This is the sixth installment of The Fly Fishers Glossary: Snippets From the Underbelly of Fly Fishing, Fly Tying, Fish Biology, Dusty old Facts, Hallucinations, and the Plain Truth as I know it, by Jay Nicholas.
Archaic term meaning to cast a fly, as in, “Chuck it out there Dude”. “Chuck” is a synonym for huck, pitch, wing, and wang.
Modern fly fishing terminology has replaced these terms with techno-weenie designer names applied to various cast-forms. Examples include the Snap-T, the Double Spey, the Snake Roll, the Perry Poke, the Wombat, and the Bloody-L. As is usual in the Fly Fishing Industry, all of these newfangled casts are merely a device to increase sales of DVDs and attendance at casting clinics and all of these fancy new casts are really a version of the antiquated “Chuck” cast.
Chuck is the fellow retained by wise fly anglers to keep an eye on their magnetic rod holders while they scout for steelhead from the North Umpqua Highway. The retainer fee for Chuck’s service ranges from two-bits if you drive a 1962, un-restored Volkswagen Bug, to a hundred-bucks if you drive a Land Rover. Chuck will pay you fifty bucks if you let him drive your Cadillac Escalade up to the store at Diamond Lake to buy an ice-cream bar.
This is a versatile term is used to assign a relatively high level of impact as in, “the guys are crushing the Silvers offshore”. One could refer to collectively “Crushing” a boat-load of fish. One fish, on the other hand, can deliver a “Crushing” grab. Ten-thousand bucks invested in a trip to New Jersey to fish for mercury-tainted, tight-lipped, hatchery-bred salmon is guaranteed to produce a “Crushing” disappointment.
As in, “I’m gonna “Crush” the next jet-boat guide who drops a client in front of me in this run”.
“Dude, get over your ‘Crush”, she’s a waitress, this is Anchorage, and you’ve got a girlfriend/wife back home”.
As in, “George just crushed us. His casts were so awesome with that new Q-axis 12189-4 Boronic Spey rod. We didn’t stand a chance. He was fishing two pools ahead of us and we were just peeing in our waders”.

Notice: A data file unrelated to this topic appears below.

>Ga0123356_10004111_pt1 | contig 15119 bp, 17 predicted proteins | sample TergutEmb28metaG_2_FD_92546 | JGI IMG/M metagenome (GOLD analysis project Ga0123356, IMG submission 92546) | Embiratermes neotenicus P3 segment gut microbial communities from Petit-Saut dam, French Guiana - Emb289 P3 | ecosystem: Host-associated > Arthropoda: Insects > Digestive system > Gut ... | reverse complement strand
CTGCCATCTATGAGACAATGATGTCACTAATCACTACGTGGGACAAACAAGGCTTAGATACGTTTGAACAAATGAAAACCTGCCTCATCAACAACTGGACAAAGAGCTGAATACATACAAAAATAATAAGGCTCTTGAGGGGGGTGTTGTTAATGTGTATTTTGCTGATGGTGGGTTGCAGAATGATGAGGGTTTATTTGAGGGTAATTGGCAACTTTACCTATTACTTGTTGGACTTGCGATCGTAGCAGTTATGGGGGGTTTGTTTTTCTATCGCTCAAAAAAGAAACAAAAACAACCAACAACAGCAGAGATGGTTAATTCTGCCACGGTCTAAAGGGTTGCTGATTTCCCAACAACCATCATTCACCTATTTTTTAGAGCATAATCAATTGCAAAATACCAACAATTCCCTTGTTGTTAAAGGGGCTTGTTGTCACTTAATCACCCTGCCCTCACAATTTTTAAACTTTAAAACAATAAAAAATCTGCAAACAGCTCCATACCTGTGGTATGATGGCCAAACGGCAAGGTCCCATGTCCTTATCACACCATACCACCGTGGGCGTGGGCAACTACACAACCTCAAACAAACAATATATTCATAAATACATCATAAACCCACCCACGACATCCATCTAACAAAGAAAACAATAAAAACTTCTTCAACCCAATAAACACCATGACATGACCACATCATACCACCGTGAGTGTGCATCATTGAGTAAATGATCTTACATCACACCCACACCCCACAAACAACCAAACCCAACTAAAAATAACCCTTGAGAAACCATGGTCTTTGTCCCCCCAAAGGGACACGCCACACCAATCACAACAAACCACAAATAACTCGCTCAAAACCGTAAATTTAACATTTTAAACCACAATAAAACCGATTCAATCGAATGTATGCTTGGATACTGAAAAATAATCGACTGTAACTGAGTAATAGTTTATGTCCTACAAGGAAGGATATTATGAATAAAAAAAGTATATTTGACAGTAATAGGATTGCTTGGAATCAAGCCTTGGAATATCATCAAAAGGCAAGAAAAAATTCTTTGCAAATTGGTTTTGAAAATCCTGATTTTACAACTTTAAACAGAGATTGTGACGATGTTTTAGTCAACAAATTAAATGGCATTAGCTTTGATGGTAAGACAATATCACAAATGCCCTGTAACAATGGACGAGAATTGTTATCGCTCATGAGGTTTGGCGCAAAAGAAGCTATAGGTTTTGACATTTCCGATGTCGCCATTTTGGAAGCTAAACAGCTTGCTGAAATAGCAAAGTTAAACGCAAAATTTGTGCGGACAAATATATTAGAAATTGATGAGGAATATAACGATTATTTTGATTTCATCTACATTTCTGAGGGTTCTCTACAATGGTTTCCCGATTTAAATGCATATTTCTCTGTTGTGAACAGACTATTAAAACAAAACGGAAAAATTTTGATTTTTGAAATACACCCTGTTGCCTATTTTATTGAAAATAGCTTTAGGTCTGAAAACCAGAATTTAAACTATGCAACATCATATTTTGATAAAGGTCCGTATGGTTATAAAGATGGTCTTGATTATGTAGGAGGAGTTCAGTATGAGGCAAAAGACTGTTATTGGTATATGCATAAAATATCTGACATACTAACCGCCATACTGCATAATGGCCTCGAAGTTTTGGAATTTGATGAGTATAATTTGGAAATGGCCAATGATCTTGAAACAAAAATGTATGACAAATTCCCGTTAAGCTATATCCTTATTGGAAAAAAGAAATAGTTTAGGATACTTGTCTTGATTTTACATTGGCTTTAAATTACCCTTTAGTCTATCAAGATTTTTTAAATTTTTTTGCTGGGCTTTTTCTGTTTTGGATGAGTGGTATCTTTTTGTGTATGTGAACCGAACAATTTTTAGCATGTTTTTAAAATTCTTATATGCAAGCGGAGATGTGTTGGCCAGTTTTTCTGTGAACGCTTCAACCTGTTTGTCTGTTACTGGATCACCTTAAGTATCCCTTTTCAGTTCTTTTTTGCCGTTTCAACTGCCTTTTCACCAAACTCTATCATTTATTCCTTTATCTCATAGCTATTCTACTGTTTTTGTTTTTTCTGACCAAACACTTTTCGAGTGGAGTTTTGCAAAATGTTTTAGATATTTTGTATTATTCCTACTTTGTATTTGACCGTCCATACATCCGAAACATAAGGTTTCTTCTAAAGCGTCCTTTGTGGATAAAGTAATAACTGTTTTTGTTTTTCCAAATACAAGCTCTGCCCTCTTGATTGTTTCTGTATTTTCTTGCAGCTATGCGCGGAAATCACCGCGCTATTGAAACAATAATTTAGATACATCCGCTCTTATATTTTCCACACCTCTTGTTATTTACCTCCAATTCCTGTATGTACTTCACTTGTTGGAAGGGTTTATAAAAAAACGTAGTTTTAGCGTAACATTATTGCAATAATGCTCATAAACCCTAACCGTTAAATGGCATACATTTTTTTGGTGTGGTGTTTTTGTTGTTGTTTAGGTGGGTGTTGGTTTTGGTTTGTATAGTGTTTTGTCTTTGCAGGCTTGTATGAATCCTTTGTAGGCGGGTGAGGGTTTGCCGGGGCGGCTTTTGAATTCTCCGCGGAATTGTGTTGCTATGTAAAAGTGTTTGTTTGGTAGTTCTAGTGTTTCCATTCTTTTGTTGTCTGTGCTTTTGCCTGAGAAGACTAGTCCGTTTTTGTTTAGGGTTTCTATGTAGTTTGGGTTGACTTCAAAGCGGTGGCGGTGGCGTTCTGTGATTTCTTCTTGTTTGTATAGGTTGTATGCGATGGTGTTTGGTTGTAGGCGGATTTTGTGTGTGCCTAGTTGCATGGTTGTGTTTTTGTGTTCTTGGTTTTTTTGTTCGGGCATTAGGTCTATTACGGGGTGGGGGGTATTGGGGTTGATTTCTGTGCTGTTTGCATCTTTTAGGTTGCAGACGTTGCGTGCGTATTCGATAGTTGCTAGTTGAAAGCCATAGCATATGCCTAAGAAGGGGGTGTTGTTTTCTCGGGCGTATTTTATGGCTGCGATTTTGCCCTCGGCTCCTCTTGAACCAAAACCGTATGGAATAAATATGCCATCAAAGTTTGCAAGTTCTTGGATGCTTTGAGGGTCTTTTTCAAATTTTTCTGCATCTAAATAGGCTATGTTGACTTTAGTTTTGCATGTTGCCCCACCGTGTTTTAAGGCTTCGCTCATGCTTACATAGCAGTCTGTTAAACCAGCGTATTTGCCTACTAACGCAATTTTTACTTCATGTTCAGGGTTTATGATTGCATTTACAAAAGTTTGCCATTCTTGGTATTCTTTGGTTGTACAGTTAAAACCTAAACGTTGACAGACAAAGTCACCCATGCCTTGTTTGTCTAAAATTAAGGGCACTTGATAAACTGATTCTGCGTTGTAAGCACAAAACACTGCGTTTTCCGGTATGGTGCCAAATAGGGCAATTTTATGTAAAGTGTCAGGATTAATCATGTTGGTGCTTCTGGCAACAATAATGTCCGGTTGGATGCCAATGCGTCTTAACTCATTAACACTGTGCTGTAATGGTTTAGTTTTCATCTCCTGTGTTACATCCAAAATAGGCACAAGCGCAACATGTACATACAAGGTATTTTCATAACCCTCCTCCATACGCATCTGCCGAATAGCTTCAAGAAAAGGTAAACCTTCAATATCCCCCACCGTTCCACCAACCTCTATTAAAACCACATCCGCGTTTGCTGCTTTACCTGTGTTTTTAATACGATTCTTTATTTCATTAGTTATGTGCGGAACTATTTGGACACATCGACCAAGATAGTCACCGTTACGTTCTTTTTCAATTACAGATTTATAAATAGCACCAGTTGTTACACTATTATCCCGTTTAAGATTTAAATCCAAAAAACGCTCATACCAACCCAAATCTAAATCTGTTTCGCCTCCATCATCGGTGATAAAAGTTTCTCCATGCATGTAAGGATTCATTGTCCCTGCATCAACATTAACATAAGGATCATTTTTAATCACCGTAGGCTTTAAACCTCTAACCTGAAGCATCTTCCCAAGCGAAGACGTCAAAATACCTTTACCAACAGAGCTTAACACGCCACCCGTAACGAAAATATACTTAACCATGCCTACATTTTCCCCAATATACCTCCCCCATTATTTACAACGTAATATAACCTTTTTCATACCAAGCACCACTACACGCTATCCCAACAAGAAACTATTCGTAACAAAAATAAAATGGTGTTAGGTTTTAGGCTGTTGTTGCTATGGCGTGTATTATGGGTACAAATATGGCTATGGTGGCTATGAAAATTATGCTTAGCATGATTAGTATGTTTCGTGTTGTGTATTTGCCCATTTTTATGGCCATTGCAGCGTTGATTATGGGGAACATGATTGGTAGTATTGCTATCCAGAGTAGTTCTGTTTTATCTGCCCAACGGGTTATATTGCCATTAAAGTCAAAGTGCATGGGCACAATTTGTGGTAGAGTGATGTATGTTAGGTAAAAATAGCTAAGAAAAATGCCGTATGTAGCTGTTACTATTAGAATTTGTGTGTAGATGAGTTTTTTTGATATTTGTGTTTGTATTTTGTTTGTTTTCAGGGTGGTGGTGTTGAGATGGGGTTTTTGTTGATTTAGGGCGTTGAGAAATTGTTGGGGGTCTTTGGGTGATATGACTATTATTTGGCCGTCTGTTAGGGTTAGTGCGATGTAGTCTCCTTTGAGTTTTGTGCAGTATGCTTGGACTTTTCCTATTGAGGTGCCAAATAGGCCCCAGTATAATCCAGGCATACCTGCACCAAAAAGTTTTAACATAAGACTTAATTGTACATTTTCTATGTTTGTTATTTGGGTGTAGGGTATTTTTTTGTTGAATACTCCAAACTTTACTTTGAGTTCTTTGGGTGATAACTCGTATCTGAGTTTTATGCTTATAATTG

Cul de Canard
Get this. This is how creative the slick suits in the fly fishing industry are. This is a fly tying material that is, quite literally, from the butt of a duck. These are the fluffy little downy feathers that ring the duck’s butt-orifice. That’s right folks. Give me a break. How far will marketers go to make a buck? These silly feathers make one hell of a messy looking fly but there have now been tons of books and articles written about how wonderful this material is and how any fly made from the material will out-fish the pants off anything ever fished before. They tie dry flies with this junk. They tie wet flies with the stuff. They tie nymphs with it.
What a bunch of nonsense. I could spray WD-40 on belly button lint and tie a fly that looks at least as good as a fly tied with duck whatever feathers and it will probably work just as well too. And then I could give it a fancy name like “lint de bell budon” and charge a bundle for it.
Thank God that, so far, steelhead and salmon flies still have a little self respect as a consequence of having not been contaminated with these duck-butt feathers.
Dark salmon, steelhead
This term is routinely used to describe salmon caught by other anglers, as in, “Like Dude, this other guy, he caught a dark fish but I released a chromer”. In this context, the term dark refers to an advanced state of sexual maturity and the corresponding hormonal, pigmentation, and body shape changes that accompany these maturational states by salmonids. It is understood that 99% of fly anglers fishing alone do not, ever, catch dark salmon or steelhead. Just doesn’t happen.
Any salmon or steelhead flyfisher, when asked to divulge details of a recent successful fishing adventure to local waters is, or will soon be, a deceiver. Recent means anytime in the last ten years. Successful means having felt at least one pull. Local waters is defined as anyplace within hitch-hiking distance.